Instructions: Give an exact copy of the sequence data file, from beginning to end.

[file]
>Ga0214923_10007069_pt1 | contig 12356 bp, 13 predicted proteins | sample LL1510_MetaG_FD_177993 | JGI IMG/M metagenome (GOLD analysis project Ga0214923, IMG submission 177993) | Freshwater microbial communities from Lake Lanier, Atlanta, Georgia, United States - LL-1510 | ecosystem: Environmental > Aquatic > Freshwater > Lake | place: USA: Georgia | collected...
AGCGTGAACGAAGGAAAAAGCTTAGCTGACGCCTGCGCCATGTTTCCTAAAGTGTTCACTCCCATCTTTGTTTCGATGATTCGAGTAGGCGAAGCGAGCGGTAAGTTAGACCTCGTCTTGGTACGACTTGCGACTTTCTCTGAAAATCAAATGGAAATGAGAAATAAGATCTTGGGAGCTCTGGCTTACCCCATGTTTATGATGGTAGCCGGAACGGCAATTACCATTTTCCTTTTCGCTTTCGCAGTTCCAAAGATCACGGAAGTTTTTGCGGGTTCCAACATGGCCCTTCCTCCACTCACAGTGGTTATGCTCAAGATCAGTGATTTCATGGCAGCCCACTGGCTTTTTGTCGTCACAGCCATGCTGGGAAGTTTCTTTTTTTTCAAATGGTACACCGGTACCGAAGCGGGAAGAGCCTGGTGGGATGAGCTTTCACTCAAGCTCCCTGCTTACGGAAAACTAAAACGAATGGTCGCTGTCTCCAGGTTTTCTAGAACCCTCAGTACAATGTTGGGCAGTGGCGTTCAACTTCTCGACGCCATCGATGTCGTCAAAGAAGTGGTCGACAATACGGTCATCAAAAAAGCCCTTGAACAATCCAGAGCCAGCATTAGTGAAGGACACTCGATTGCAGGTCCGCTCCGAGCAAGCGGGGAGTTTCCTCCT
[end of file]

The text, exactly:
>Ga0214923_10007069_pt1 | contig 12356 bp, 13 predicted proteins | sample LL1510_MetaG_FD_177993 | JGI IMG/M metagenome (GOLD analysis project Ga0214923, IMG submission 177993) | Freshwater microbial communities from Lake Lanier, Atlanta, Georgia, United States - LL-1510 | ecosystem: Environmental > Aquatic > Freshwater > Lake | place: USA: Georgia | collected...
AGCGTGAACGAAGGAAAAAGCTTAGCTGACGCCTGCGCCATGTTTCCTAAAGTGTTCACTCCCATCTTTGTTTCGATGATTCGAGTAGGCGAAGCGAGCGGTAAGTTAGACCTCGTCTTGGTACGACTTGCGACTTTCTCTGAAAATCAAATGGAAATGAGAAATAAGATCTTGGGAGCTCTGGCTTACCCCATGTTTATGATGGTAGCCGGAACGGCAATTACCATTTTCCTTTTCGCTTTCGCAGTTCCAAAGATCACGGAAGTTTTTGCGGGTTCCAACATGGCCCTTCCTCCACTCACAGTGGTTATGCTCAAGATCAGTGATTTCATGGCAGCCCACTGGCTTTTTGTCGTCACAGCCATGCTGGGAAGTTTCTTTTTTTTCAAATGGTACACCGGTACCGAAGCGGGAAGAGCCTGGTGGGATGAGCTTTCACTCAAGCTCCCTGCTTACGGAAAACTAAAACGAATGGTCGCTGTCTCCAGGTTTTCTAGAACCCTCAGTACAATGTTGGGCAGTGGCGTTCAACTTCTCGACGCCATCGATGTCGTCAAAGAAGTGGTCGACAATACGGTCATCAAAAAAGCCCTTGAACAATCCAGAGCCAGCATTAGTGAAGGACACTCGATTGCAGGTCCGCTCCGAGCAAGCGGGGAGTTTCCTCCT